"Spot gold" - based on the London P.M. fix - has moved up 10% since then, from $1,515 an ounce to about $1,660 an ounce. The most popular government-minted bullion gold coins - the United States Gold Eagle and the Canadian Maple Leaf - have climbed 10.7% from a range of $1,560 to $1,610 to $1,746 to $1,763, depending on the source.
And I have some good news for those of you who have not yet bought gold coins- there's still time to profit.
A number of top analysts see gold testing the $2,000-an-ounce level by year-end and, according to a few, potentially reaching $5,000 an ounce longer term.
Adding to your coin holdings is a great way to profit from gold's rise. Still, given recent sharp volatility in the metals markets, it only makes sense to do a little "bargain shopping."
Due to the overwhelming reader response to our last look at gold-coin buying, we put together this guide so you can find the best deals in the bullion-based gold coin market.
How to Find a Gold Coin BargainBargain shopping in the coin market isn't quite as easy as it is with stocks. That is, we don't know of any major coin dealers who will take "standing limit orders" to buy at a price below the current market. But it is possible to watch the spot gold markets and buy your coins at a discount on days when metals prices suffer large losses.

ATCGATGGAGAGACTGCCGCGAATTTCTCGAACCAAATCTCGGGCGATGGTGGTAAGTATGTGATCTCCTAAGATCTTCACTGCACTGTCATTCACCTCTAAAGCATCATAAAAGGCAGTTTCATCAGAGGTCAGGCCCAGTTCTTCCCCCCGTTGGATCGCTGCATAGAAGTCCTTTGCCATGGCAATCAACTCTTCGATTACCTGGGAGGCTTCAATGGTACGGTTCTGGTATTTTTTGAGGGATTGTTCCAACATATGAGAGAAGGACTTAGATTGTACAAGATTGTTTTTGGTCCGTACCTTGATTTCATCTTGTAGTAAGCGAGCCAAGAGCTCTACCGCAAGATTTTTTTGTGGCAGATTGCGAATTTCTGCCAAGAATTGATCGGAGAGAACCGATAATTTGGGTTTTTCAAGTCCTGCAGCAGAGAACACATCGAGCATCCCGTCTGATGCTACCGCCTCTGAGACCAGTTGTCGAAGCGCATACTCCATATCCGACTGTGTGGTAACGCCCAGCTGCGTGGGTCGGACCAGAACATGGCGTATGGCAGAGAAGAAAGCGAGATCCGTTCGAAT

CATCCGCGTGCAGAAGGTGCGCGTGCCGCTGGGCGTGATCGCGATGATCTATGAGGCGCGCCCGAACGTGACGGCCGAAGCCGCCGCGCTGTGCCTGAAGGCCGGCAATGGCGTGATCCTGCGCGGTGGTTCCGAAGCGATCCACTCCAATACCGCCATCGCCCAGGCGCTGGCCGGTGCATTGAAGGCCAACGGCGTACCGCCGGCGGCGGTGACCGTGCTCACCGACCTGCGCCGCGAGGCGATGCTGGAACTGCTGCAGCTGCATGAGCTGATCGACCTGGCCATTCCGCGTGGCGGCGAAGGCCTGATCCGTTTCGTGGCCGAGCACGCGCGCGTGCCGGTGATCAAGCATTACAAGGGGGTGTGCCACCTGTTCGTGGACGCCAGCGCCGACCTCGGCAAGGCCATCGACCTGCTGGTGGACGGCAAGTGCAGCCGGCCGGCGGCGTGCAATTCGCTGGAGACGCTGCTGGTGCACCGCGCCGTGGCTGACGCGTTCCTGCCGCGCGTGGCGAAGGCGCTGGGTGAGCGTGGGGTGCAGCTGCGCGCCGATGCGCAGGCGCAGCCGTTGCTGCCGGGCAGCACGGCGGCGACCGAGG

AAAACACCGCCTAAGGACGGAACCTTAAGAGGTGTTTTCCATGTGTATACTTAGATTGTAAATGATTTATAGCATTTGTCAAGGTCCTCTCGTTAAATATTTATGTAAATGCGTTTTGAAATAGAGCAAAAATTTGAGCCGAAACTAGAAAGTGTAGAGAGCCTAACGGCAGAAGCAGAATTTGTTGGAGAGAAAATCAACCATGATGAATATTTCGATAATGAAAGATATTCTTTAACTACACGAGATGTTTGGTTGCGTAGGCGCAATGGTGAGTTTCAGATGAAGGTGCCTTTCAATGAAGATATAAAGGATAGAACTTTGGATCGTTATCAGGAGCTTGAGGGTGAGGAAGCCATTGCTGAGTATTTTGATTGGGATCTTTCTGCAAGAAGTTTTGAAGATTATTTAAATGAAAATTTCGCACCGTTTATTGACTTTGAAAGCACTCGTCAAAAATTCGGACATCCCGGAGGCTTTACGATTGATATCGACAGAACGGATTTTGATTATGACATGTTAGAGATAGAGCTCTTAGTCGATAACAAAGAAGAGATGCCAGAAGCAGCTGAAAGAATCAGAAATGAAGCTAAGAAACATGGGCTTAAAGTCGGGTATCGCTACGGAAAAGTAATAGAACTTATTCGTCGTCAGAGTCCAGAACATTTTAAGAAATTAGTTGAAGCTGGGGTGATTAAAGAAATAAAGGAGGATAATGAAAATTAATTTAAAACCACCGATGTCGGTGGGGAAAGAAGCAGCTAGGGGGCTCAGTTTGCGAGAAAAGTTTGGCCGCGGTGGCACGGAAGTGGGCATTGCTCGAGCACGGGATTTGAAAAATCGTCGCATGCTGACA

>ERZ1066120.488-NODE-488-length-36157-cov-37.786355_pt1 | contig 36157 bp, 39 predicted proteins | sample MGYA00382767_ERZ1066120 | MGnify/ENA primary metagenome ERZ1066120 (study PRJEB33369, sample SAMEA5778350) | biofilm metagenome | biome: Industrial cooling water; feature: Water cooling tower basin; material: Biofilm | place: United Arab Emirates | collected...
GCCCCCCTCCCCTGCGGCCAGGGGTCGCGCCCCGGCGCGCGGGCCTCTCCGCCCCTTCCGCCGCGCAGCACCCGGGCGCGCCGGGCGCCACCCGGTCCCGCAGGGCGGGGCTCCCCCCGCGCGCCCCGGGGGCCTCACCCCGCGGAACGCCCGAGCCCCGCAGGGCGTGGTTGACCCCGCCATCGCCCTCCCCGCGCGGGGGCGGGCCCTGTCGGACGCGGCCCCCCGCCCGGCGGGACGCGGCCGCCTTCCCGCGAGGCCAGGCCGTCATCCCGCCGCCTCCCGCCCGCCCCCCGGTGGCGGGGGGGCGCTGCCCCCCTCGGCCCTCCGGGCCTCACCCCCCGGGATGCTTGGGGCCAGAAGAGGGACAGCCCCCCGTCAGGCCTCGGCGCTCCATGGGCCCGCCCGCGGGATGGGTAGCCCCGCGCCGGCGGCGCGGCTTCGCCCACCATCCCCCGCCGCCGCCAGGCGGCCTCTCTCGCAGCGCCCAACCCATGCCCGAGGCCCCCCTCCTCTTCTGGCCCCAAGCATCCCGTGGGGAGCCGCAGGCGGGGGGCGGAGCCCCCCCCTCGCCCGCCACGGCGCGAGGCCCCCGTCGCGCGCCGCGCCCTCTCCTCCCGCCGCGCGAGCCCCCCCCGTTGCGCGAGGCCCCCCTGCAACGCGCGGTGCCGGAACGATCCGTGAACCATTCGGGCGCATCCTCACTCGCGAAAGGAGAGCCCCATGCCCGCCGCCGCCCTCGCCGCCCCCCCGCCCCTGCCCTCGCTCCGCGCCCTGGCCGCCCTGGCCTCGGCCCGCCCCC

For example, the London P.M. fix for spot gold on Sept. 6 was $1,895 an ounce and the leading dealers were quoting one-ounce American Eagle gold coins at around $1,970 each. The next day, gold plunged $85 an ounce to $1,810, and the quote for American Eagle coins fell to just $1,882 - a savings of around $88 per coin.
Gold-coin bargain hunting is possible now that the major U.S. and international coin and bullion dealers have computerized quote systems that link their product prices to current market prices in commodity markets. Some adjust their prices for coins and bullion bars every few minutes, reflecting changing market quotes -- unlike a few years ago when many dealers set coin prices just once a day (or even less often), based on the previous day's close.